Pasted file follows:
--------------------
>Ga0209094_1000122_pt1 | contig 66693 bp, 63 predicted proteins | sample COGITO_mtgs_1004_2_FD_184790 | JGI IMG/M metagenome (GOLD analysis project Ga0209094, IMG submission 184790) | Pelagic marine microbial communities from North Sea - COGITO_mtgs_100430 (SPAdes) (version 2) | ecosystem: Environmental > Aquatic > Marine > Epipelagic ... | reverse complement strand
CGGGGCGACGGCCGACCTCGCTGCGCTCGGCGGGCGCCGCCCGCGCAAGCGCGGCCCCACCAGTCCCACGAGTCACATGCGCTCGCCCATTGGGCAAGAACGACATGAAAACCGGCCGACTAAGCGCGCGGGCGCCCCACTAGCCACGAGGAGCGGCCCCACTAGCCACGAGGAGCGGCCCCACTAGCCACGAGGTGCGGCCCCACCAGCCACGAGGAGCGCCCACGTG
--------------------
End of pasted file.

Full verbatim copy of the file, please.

>Ga0209094_1000122_pt1 | contig 66693 bp, 63 predicted proteins | sample COGITO_mtgs_1004_2_FD_184790 | JGI IMG/M metagenome (GOLD analysis project Ga0209094, IMG submission 184790) | Pelagic marine microbial communities from North Sea - COGITO_mtgs_100430 (SPAdes) (version 2) | ecosystem: Environmental > Aquatic > Marine > Epipelagic ... | reverse complement strand
CGGGGCGACGGCCGACCTCGCTGCGCTCGGCGGGCGCCGCCCGCGCAAGCGCGGCCCCACCAGTCCCACGAGTCACATGCGCTCGCCCATTGGGCAAGAACGACATGAAAACCGGCCGACTAAGCGCGCGGGCGCCCCACTAGCCACGAGGAGCGGCCCCACTAGCCACGAGGAGCGGCCCCACTAGCCACGAGGTGCGGCCCCACCAGCCACGAGGAGCGCCCACGTG